You guys? Summer is soooo not over. Everybody seems to think it is though, and I keeping seeing pumpkin recipes popping up around the web, fall treats appearing at coffee shops, and all this other goodbye-summer hello-fall craziness. I'm all for the temperature dropping a little below three digits and I love everything pumpkin as much as the next person, but - woahhhh - let's just slow down a little please.
What I will settle for is a happy medium... I'm thinking days that are still sunny and warm but also nice and breezy, and a little bit of a fall twist to all the recipes that make summer - you know - summer. In other words: THIS FRUIT CRUMBLE xoxoxo. I've professed my love for crumbles more than once and maybe you're over it by now and you get the picture. Butttt this is definitely my favorite of them all and the first crumble I made that everyone I know fell head over heels for. Somehow, combining sweet and juicy summer strawberries with crispy fall apples is a magical thing in a crumble. That and the topping... you know the thing that makes it all sorts of crumbly perfection? It's my idea of heaven.
I firmly believe that the key to a good crumble is filling it with all your favorite things and piling it over the fruit like you mean business. For me, that means brown butter, brown sugar, pecans, and some graham crackers for a little sumthin' extra that can only make good things better. I could/would eat the crumble topping all by itself, but when you combine it with a juicy fruit filling, angels start singing and the world is a better place. Orrrr at least in my head, that's basically how it is. Much like these gooseberry crumbles, it's a recipe that turns something good (fresh fruit) into something great (a sweet, juicy dessert).
It's essentially the best of both worlds: warm, nutty fall flavors and bright, fruity summer flavors, all in one edible package of yumminess that will also make your house smell like sweet, toasty perfection as a bonus.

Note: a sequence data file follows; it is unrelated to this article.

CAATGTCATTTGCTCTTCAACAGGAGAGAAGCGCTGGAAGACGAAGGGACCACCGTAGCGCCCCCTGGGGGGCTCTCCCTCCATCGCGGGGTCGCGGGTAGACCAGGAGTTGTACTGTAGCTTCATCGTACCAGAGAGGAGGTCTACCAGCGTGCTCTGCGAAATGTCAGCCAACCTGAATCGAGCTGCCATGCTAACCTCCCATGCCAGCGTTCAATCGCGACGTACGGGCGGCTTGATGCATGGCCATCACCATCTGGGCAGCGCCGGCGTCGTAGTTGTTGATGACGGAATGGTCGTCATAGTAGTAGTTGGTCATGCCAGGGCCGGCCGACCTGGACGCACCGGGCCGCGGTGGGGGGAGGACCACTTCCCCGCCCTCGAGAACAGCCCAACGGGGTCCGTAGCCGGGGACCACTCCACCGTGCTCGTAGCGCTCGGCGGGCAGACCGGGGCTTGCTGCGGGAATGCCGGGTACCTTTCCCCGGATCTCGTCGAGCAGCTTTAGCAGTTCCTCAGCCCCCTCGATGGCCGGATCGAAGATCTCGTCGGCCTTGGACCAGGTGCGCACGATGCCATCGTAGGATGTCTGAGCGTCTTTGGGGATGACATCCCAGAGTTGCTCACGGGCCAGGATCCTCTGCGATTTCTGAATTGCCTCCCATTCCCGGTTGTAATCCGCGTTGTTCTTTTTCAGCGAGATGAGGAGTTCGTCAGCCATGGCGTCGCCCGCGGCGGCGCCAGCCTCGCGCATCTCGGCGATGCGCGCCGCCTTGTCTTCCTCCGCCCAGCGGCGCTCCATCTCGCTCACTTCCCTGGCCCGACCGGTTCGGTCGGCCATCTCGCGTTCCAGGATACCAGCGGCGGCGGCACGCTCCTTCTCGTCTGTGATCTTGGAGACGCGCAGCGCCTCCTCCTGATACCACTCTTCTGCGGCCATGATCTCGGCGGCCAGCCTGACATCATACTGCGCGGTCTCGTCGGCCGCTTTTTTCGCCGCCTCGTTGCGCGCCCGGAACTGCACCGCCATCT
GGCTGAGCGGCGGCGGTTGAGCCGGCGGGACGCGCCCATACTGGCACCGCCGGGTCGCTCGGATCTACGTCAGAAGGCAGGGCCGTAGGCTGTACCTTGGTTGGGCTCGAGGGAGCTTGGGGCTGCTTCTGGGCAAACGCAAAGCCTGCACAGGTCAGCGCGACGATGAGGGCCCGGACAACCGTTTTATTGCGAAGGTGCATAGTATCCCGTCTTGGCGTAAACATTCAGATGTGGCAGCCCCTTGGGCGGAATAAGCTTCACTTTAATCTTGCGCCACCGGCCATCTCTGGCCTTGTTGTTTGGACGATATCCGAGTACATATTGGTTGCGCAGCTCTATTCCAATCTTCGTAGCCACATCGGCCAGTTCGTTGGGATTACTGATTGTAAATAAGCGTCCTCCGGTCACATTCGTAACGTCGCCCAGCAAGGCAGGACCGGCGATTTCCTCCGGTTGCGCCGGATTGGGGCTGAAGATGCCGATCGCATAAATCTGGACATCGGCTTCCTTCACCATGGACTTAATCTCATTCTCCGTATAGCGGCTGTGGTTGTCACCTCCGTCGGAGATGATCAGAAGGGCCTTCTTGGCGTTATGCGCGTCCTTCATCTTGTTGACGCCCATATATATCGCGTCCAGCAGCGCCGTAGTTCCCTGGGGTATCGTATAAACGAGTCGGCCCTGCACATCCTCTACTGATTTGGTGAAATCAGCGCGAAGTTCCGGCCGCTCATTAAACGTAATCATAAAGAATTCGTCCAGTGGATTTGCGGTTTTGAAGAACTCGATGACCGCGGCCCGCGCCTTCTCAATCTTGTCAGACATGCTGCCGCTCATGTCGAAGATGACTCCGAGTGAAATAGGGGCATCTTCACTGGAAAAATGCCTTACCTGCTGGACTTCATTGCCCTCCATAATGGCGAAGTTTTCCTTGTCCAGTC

And the whipped cream? Yes yes yes yes yes yes DO IT.Print
Strawberry Apple Crumble
Juicy summer berries and crisp fall apples come together gorgeously with a crispy brown butter and pecan topping in this warm and nutty fruit crumble.
- Cook Time: 40 minutes
- Total Time: 40 minutes
- Yield: one 9" square pan 1x
Strawberry Apple Filling
- 1 pound (4 cups) peeled and chopped apples*
- 1 pound (scant 3 ¼ cups) chopped strawberries
- 4 ⅝ ounces (⅔ cup) granulated sugar
- 2 ⅛ ounces (½ cup, spoon and level) all-purpose flour
- 1 ½ tablespoons lemon or lime juice
- 5 ounces (10 tablespoons) unsalted butter, cut into equal pieces
- 7 ½ ounces (1 cup, packed) brown sugar (preferably dark brown)
- 4 ¼ ounces (1 cup, spoon and level) all-purpose flour
- 4 ounces (1 cup) pecans, chopped
- 2 ⅞ ounces (1 cup) old-fashioned oats
- 1 ⅛ ounces (5 tablespoons) graham cracker crumbs (or two full-size graham crackers, crushed)
- 1 teaspoon cinnamon
- ¼ teaspoon baking powder
- ¼ teaspoon baking soda
- ¼ teaspoon salt
- Preheat oven to 350ºF. Lightly grease a 9" square baking dish with nonstick spray.
Strawberry Apple Filling
- In a large bowl, toss together the fruit, sugar, flour, and lemon/lime juice. Transfer to the prepared pan.
- Place the butter in a skillet set over medium-low to medium heat. Cook until the butter melts, foams up, and turns golden-brown, whisking occasionally. Remove from heat and set aside.
- Meanwhile, in a large bowl, whisk together the brown sugar, flour, pecans, oats, graham cracker crumbs, cinnamon, baking powder, baking soda, and salt. Add the browned butter and mix in with a spatula until all of the dry ingredients are well-coated and the mixture is crumbly. Sprinkle crumble topping evenly over fruit in prepared pan.
- Bake in preheated oven for about 40 minutes, until top is golden-brown and filling is bubbling around edges. Serve warm, with freshly whipped cream or a light ice cream if desired. Leftovers can be stored, covered, in the refrigerator, and reheated in the microwave before serving.
*I'd recommend a sweet, crispy apple for this recipe, like Pink Lady.
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